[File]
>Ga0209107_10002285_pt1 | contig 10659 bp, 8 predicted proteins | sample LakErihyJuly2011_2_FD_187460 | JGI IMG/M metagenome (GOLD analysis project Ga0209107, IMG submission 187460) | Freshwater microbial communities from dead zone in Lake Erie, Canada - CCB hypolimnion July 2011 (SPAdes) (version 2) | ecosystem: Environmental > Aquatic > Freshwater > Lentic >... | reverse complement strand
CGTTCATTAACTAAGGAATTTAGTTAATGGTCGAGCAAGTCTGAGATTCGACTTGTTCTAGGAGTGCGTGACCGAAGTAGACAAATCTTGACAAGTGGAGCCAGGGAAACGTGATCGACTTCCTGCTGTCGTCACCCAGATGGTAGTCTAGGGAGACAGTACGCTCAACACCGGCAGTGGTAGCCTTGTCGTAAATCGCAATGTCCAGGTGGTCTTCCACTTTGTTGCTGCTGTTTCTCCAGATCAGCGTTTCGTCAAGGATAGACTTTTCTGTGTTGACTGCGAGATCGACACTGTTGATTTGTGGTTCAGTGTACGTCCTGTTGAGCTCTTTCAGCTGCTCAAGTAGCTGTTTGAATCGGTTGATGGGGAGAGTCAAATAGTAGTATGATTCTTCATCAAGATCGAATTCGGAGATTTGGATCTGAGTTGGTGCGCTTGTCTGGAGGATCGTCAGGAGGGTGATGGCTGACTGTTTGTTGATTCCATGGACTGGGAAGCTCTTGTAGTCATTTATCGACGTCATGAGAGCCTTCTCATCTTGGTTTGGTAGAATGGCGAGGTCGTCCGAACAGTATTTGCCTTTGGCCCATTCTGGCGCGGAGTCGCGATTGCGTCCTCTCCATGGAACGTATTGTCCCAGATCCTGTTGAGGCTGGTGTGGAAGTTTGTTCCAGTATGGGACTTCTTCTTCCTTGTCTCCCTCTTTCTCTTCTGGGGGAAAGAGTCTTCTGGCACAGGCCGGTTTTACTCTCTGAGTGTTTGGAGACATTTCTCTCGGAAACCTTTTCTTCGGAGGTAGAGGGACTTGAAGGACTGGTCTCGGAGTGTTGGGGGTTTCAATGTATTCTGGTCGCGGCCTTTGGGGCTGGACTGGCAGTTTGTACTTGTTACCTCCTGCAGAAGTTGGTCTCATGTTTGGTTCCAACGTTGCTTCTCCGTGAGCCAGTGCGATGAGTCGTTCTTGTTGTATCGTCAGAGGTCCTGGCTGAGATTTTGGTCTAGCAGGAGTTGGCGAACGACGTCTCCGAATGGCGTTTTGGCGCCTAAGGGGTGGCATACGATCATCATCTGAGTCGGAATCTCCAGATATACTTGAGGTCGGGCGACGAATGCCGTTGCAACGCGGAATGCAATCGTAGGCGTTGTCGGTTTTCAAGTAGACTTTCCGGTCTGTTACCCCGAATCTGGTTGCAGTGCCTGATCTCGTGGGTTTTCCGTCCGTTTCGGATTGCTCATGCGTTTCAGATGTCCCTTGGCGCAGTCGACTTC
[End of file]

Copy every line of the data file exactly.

>Ga0209107_10002285_pt1 | contig 10659 bp, 8 predicted proteins | sample LakErihyJuly2011_2_FD_187460 | JGI IMG/M metagenome (GOLD analysis project Ga0209107, IMG submission 187460) | Freshwater microbial communities from dead zone in Lake Erie, Canada - CCB hypolimnion July 2011 (SPAdes) (version 2) | ecosystem: Environmental > Aquatic > Freshwater > Lentic >... | reverse complement strand
CGTTCATTAACTAAGGAATTTAGTTAATGGTCGAGCAAGTCTGAGATTCGACTTGTTCTAGGAGTGCGTGACCGAAGTAGACAAATCTTGACAAGTGGAGCCAGGGAAACGTGATCGACTTCCTGCTGTCGTCACCCAGATGGTAGTCTAGGGAGACAGTACGCTCAACACCGGCAGTGGTAGCCTTGTCGTAAATCGCAATGTCCAGGTGGTCTTCCACTTTGTTGCTGCTGTTTCTCCAGATCAGCGTTTCGTCAAGGATAGACTTTTCTGTGTTGACTGCGAGATCGACACTGTTGATTTGTGGTTCAGTGTACGTCCTGTTGAGCTCTTTCAGCTGCTCAAGTAGCTGTTTGAATCGGTTGATGGGGAGAGTCAAATAGTAGTATGATTCTTCATCAAGATCGAATTCGGAGATTTGGATCTGAGTTGGTGCGCTTGTCTGGAGGATCGTCAGGAGGGTGATGGCTGACTGTTTGTTGATTCCATGGACTGGGAAGCTCTTGTAGTCATTTATCGACGTCATGAGAGCCTTCTCATCTTGGTTTGGTAGAATGGCGAGGTCGTCCGAACAGTATTTGCCTTTGGCCCATTCTGGCGCGGAGTCGCGATTGCGTCCTCTCCATGGAACGTATTGTCCCAGATCCTGTTGAGGCTGGTGTGGAAGTTTGTTCCAGTATGGGACTTCTTCTTCCTTGTCTCCCTCTTTCTCTTCTGGGGGAAAGAGTCTTCTGGCACAGGCCGGTTTTACTCTCTGAGTGTTTGGAGACATTTCTCTCGGAAACCTTTTCTTCGGAGGTAGAGGGACTTGAAGGACTGGTCTCGGAGTGTTGGGGGTTTCAATGTATTCTGGTCGCGGCCTTTGGGGCTGGACTGGCAGTTTGTACTTGTTACCTCCTGCAGAAGTTGGTCTCATGTTTGGTTCCAACGTTGCTTCTCCGTGAGCCAGTGCGATGAGTCGTTCTTGTTGTATCGTCAGAGGTCCTGGCTGAGATTTTGGTCTAGCAGGAGTTGGCGAACGACGTCTCCGAATGGCGTTTTGGCGCCTAAGGGGTGGCATACGATCATCATCTGAGTCGGAATCTCCAGATATACTTGAGGTCGGGCGACGAATGCCGTTGCAACGCGGAATGCAATCGTAGGCGTTGTCGGTTTTCAAGTAGACTTTCCGGTCTGTTACCCCGAATCTGGTTGCAGTGCCTGATCTCGTGGGTTTTCCGTCCGTTTCGGATTGCTCATGCGTTTCAGATGTCCCTTGGCGCAGTCGACTTC